Image of a young couple struggling to pay for a new home.

Whether you’re buying a home for the first time or looking for a Wilmington upgrade, you’re probably wondering if the housing market will ever be in your favor again.

I mean…the prices are bound to drop eventually…right?


But there are a lot of factors keeping housing costs high for the foreseeable future. 

How did we get here?

To understand today’s housing market, we’ve got to look all the way back to the 2008 Housing Crisis. Causing a dramatic drop in prices (33% to be exact), the housing market crash created an economic recession that’s taken more than a decade to recover from. 

The country’s housing prices began growing steadily in 2012 and should have completely rebounded by the end of 2018. 

But, then…Hurricane Florence hit the North Carolina coast, destroying much of the newly developed housing inventory and setting the state’s housing market back a bit. 

Less than two years later, we found ourselves in a global pandemic, which has had all sorts of impacts on the housing market. From a massive shipping problem and building material shortage to significant shifts in buyer and seller attitudes, the COVID-19 virus only exacerbated the already existing supply issues.

Between Hurricane Florence and the pandemic, it’s no surprise that housing prices have spiked in recent years. 

“There was a slight pause during COVID — maybe a 6-month pause or so — but after mid-year of 2020, prices just took off,” said Kevin McKoy, Carolina Beach Network Real Estate Agent. “Prices might have nearly doubled since 5 years ago. Five years ago, you could have maybe got a starter house in Wilmington for $100-and-something, and now, it’s $300.”

And the scary increase in prices has sent buyers and sellers reeling in different ways. 

While homebuyers are unable to secure homes within their budget range, sellers are reluctant to put their homes on the market because it's become more and more difficult to find a new home. 

“For 4 years now, I’ve been saying when these condos sell for these prices, it’s going to create an influx of sellers,” McKoy said. “You’d have thought that the increase in prices would have created some sellers, but it hasn’t.”

Hence, the sort of housing stalemate we’re finding ourselves in.

How does Wilmington’s Growth Contribute?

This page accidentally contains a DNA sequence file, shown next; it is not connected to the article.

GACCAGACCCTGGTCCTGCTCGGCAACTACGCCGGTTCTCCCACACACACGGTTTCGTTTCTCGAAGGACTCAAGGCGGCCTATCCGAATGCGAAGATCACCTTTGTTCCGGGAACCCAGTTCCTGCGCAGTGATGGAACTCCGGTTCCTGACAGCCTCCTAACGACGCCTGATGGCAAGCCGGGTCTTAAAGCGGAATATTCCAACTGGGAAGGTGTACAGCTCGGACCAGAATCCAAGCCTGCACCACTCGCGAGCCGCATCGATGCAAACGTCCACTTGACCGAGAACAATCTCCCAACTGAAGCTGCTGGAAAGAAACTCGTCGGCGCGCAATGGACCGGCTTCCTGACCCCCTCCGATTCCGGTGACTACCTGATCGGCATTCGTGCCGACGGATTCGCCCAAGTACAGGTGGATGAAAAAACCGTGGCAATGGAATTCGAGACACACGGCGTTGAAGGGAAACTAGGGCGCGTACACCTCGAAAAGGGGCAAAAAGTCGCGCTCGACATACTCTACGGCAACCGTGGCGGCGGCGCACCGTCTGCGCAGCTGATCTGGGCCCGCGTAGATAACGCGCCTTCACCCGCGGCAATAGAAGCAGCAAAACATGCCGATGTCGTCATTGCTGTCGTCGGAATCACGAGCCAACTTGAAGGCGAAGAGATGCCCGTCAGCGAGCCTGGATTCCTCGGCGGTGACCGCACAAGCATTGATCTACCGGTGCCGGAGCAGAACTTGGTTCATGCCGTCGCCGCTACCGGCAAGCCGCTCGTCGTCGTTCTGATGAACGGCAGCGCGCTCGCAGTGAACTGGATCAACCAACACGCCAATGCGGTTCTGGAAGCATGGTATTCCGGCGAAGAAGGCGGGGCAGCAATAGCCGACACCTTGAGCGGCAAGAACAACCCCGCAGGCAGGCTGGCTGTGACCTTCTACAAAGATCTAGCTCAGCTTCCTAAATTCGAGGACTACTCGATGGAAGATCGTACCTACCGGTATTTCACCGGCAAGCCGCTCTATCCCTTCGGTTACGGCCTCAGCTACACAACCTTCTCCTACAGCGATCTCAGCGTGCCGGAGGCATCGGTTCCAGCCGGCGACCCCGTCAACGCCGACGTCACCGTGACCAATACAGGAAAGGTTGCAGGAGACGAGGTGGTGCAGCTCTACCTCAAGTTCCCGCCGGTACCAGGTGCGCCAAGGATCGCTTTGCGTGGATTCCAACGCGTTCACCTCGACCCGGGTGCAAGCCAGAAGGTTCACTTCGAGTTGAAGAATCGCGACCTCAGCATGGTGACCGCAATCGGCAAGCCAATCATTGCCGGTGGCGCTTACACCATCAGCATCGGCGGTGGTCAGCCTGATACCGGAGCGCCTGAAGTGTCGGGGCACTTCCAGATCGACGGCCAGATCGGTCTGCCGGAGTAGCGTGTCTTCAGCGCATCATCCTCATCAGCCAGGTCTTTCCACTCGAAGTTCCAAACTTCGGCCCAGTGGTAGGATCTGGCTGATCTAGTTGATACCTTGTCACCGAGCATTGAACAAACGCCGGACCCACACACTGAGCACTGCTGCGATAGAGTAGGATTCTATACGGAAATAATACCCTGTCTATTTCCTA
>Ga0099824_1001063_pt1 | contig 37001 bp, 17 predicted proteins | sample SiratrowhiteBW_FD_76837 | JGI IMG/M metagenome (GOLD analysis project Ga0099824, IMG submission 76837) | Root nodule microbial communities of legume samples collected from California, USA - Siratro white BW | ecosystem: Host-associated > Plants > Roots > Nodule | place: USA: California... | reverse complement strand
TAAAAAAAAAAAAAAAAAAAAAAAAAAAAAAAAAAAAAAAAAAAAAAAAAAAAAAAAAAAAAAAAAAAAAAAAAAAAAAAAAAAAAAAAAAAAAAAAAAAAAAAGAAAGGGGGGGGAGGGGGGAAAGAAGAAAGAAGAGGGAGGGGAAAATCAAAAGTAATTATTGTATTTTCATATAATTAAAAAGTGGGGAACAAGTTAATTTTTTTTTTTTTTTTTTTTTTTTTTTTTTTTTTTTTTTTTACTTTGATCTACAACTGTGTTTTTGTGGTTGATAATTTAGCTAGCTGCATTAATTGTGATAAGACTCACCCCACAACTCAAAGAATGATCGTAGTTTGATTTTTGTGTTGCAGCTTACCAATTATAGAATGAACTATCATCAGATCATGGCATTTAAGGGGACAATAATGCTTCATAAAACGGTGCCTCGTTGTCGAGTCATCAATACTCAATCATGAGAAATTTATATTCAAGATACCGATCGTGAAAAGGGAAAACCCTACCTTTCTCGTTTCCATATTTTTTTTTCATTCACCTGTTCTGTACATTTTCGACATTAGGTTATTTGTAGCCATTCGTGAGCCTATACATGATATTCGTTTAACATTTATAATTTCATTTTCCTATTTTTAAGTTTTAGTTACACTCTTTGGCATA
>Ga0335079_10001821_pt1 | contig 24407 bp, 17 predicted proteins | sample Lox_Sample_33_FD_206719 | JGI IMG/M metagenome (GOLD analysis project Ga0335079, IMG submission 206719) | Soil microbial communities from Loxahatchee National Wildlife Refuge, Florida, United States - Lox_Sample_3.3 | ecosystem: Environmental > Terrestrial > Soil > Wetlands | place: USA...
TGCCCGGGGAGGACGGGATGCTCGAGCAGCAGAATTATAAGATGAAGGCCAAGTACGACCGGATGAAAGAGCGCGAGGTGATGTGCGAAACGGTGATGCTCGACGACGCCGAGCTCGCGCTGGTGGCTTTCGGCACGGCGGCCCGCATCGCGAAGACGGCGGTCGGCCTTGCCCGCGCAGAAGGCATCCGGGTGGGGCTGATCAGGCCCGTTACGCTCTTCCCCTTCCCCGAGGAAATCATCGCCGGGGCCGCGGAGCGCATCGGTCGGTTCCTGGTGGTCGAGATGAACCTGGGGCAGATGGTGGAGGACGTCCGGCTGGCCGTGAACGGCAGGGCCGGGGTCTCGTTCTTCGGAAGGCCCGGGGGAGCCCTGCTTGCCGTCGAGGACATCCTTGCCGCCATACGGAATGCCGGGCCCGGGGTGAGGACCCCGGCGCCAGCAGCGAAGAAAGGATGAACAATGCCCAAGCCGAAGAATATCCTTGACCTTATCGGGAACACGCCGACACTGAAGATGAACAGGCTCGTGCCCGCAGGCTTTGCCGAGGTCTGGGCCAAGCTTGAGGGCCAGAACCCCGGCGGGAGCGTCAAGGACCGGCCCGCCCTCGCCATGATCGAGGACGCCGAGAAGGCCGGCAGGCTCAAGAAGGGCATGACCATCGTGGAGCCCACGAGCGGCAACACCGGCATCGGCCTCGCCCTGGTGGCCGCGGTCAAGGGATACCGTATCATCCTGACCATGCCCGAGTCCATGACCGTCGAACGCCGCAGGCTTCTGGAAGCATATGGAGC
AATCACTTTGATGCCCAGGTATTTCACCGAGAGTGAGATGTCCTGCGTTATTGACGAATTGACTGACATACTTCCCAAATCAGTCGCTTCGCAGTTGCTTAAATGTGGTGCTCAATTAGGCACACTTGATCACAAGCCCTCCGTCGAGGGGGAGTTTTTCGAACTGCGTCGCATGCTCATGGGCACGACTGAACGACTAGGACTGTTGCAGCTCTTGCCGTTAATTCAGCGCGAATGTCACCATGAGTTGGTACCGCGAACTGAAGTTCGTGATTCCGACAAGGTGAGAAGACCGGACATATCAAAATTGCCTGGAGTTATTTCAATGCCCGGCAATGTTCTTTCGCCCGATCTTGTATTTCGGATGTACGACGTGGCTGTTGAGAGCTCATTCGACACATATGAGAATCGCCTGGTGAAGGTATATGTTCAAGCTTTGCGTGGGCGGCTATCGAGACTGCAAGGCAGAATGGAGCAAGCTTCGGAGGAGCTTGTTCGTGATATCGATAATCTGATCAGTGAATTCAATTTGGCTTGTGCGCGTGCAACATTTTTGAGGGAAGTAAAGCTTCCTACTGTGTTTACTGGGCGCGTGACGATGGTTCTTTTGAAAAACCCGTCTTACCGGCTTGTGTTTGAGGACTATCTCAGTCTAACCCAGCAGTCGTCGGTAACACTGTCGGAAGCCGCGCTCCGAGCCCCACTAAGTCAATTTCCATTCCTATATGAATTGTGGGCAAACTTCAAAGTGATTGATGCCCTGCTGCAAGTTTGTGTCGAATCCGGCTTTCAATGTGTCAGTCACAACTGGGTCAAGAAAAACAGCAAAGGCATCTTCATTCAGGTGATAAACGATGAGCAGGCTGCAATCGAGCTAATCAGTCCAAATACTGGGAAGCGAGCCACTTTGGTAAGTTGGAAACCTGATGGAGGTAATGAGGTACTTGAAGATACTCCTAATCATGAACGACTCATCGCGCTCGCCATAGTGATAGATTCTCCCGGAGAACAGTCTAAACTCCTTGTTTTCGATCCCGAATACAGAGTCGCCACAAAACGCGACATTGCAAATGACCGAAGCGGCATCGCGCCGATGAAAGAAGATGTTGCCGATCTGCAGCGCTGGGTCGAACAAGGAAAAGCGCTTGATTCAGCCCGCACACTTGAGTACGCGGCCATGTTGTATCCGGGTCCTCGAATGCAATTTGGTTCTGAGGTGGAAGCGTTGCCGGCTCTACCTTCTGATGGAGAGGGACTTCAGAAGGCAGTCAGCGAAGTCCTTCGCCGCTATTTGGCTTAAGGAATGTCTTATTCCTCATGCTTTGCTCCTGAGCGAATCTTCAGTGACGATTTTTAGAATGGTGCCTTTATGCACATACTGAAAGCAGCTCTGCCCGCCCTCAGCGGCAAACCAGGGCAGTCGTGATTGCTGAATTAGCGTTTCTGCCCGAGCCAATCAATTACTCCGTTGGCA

If you’ve ever spoken with someone who’s lived in Wilmington for a while, you probably know that the town has experienced booming growth over the last few decades. 

And that growth is continuing to this day.

Every year, United Van Lines conducts a study of Americans’ moving patterns. In 2021, North Carolina ranked as the 13th most moved-to state. And Wilmington was the third most popular moving destination among all U.S. cities (after earning the #1 spot in 2020). 

With the already-sparse inventory of homes, the housing market is struggling to keep up with the growing Wilmington population. So, although it’s not the sole driving force behind the hike in prices, the growth of the Cape Fear Region is definitely a big contributor to the strain. 

Image of some small wooden houses and a magnifying glass over a bag of coins picturing a bar graph and upward pointing trend arrow.

When will Wilmington Area Housing Prices Drop? 

Home prices will drop when (or if) one of two things happens. Either the demand has to decrease or the supply needs a big boost. 

Even amid the pandemic, Wilmington’s population (and thus, the demand for housing) continued to grow. But after peaking at 2.37% in 2016, the area’s rate of growth has hit a plateau of just over 1% in recent years.

Even if the population and demand decrease gradually, you’ll hardly notice a change in price. The descent will just be too slow. 

Several factors could boost the housing supply, though: 

  1. More new home construction — if and when construction companies can get the materials they need
  2. Expansion into surrounding areas with lower demand — such as Leland and Hampstead
  3. Changes in buyer and seller attitudes — sellers need to feel comfortable with the risk of putting their homes homes on the market & buyers need to be willing to take on the risk larger mortgages (although, this is the kind of riskiness that contributed to the 2008 Housing Crisis)
  4. Responses to affordability challenges — if the country’s housing prices become too unaffordable, the government may provide some sort of assistance

Hoping to buy a home in 2022? 

Whether you’re looking for a home in Wilmington, Wrightsville Beach, Carolina Beach, or Kure Beach, our realtors will help you determine what you can afford and find you a home that you’ll fall in love with! Give us a call at 910-395-4100.